not too long ago, your view on broodstock fish was a 180 degree opposite from where you appear to be today. You were all about losing the Alsea fish, and replacing them with BS fish.
I wonder what your opinion will be in 4 years--------------------------
Rob Allen thanks for another entertaining post. between you and Hustlerjim, I will be forever entertained. Thanks.
Mark and the dog.
You are absolutely right Mark and I even collected a few for the program. I am still all about losing the Alsea stock.
I have since taken the time to educate myself Mark that is what has changed. One question though Mark....is that all you have to add to this discussion? Is the fact that I've changed my stance and rob entertains you the best you can do? Everyone else has made some very good input here.
Instead of buying into this "pie in the sky" that the ODFW and other "used to be conservation groups" promote with out question, I dug a little deeper.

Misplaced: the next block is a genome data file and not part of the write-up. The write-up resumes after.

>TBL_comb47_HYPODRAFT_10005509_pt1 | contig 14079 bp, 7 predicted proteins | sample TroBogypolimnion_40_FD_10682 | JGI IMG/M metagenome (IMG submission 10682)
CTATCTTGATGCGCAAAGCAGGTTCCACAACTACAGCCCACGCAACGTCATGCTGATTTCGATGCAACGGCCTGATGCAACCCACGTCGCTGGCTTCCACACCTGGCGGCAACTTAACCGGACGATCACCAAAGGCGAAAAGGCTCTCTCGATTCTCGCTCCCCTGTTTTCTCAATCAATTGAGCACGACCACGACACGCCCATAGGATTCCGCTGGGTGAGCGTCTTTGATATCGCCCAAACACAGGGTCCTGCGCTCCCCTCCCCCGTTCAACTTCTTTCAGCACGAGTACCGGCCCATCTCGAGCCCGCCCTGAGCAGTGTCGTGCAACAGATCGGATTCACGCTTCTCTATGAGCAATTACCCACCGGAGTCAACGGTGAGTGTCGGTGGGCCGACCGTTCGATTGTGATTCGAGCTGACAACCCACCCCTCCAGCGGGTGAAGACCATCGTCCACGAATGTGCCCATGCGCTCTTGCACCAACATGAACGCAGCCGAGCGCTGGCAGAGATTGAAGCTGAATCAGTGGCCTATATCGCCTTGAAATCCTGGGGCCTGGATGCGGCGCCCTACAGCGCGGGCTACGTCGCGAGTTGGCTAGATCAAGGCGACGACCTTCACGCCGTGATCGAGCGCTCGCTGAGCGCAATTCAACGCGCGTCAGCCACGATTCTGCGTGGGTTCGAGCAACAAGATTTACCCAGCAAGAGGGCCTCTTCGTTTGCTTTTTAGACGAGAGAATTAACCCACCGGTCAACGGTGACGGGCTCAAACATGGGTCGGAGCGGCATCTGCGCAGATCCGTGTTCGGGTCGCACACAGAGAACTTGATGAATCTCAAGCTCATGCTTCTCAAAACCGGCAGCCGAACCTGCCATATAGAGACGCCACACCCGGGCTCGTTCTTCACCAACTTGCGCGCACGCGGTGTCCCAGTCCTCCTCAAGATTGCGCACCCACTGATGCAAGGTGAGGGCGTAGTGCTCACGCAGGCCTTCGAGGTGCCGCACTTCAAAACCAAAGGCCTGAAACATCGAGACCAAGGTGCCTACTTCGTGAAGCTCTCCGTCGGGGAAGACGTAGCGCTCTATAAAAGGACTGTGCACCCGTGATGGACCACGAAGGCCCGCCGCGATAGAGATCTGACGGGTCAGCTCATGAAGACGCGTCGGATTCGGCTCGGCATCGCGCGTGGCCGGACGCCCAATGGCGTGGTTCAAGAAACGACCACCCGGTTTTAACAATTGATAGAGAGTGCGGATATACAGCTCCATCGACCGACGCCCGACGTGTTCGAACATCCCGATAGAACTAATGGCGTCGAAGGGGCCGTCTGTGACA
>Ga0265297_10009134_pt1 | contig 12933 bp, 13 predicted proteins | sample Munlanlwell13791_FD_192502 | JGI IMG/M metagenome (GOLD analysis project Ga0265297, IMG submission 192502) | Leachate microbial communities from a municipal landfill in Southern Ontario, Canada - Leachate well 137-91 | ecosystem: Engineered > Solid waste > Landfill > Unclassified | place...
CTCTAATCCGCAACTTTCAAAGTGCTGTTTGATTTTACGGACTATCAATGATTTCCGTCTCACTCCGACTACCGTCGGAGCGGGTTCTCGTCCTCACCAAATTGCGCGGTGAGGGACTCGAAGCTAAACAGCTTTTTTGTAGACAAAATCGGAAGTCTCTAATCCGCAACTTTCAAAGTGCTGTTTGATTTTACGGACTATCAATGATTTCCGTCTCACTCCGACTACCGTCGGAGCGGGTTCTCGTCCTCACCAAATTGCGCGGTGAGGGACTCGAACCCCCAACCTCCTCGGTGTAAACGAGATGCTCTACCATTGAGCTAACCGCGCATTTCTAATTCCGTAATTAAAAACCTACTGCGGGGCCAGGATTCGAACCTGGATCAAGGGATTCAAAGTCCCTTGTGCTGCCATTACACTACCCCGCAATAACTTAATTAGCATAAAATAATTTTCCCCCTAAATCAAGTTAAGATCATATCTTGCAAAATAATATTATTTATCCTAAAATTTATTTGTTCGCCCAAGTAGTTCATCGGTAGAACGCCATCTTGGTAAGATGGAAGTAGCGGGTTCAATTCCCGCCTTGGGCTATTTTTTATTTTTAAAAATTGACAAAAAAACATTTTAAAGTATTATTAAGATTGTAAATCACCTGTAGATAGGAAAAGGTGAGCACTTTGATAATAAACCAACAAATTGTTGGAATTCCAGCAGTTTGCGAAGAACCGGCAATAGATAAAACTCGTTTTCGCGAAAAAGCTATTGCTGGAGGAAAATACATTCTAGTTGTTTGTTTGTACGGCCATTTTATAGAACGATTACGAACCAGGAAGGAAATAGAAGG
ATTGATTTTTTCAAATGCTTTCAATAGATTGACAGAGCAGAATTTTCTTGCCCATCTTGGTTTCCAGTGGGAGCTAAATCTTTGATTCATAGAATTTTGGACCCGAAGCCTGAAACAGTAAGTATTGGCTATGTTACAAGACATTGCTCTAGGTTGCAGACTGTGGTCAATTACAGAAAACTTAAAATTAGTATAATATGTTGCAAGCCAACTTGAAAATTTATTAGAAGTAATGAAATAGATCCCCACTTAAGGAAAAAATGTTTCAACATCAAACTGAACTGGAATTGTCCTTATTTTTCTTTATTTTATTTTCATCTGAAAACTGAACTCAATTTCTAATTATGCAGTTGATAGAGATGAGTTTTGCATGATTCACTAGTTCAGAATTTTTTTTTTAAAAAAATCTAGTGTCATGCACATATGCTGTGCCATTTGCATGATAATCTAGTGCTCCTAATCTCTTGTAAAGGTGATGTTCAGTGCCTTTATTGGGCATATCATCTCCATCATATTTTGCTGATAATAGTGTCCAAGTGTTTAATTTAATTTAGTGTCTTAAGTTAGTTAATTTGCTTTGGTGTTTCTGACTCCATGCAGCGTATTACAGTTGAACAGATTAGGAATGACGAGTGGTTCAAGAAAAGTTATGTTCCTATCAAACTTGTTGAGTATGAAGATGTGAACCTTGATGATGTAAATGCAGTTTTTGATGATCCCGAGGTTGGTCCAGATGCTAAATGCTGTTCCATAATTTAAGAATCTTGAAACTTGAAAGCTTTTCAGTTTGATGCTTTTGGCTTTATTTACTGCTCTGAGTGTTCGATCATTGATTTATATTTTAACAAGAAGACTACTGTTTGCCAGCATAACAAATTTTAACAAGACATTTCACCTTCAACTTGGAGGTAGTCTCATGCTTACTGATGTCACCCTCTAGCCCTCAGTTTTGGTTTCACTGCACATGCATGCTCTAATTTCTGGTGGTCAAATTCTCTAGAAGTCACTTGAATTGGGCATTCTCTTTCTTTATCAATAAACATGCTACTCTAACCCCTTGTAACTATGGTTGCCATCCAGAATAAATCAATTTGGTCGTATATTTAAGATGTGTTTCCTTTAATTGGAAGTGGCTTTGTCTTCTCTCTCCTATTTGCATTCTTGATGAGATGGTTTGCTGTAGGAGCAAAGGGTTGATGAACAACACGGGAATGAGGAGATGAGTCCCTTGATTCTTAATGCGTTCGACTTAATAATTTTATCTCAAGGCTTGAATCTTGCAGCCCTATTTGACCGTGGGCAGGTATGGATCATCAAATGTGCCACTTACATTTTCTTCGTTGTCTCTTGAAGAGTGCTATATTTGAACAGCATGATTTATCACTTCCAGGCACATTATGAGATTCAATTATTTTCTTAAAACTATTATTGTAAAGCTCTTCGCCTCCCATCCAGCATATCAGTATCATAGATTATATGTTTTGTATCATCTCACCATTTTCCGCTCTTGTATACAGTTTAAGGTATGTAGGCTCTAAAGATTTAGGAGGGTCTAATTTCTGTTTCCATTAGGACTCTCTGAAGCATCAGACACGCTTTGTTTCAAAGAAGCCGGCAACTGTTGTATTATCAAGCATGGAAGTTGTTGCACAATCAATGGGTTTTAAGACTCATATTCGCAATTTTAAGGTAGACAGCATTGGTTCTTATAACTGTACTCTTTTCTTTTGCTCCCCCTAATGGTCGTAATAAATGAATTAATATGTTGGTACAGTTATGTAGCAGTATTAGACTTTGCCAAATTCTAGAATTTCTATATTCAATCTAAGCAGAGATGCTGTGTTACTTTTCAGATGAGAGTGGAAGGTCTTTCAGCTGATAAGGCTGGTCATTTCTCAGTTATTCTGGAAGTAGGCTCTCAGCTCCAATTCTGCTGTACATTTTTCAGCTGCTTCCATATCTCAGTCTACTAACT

Of course broodstock fish are better than out of basin fish! I've always said that. I guess it's just a matter of how much better they really are
It comes right down to the undisputed fact that broodstock fish are still hatchery fish, raised in a hatchery environment, fed by hand and therefore they have the embedded characteristics of a hatchery fish.
Travis I appreciate your civil response to what we are talking about here. I could look in the archives and show where you have stated that since the inception of native broodstock programs you have noted a marked increase in the number of returning wild fish. You applauded that as proof that the inter-breeding of the two fish (wild/returning broodstock) is a good thing.
So that aside I could live with the broodstock programs if the returning fish were kept in the lower river and not allowed, using the Wilson as an example, above let's say MP15. They are not though and from what I understand they are actually planted as high up as the South Fork.
Now correct me if I'm wrong about that but that is what I was told by an area fish bio.
I know that there must be a harvestable fish for those who want to take a steelhead home to eat. That is just a fact of life but the way they manage those hatchery fish is the key and letting them go all the way up the river to mingle with wild spawning fish is not a good idea.
Could we agree on that?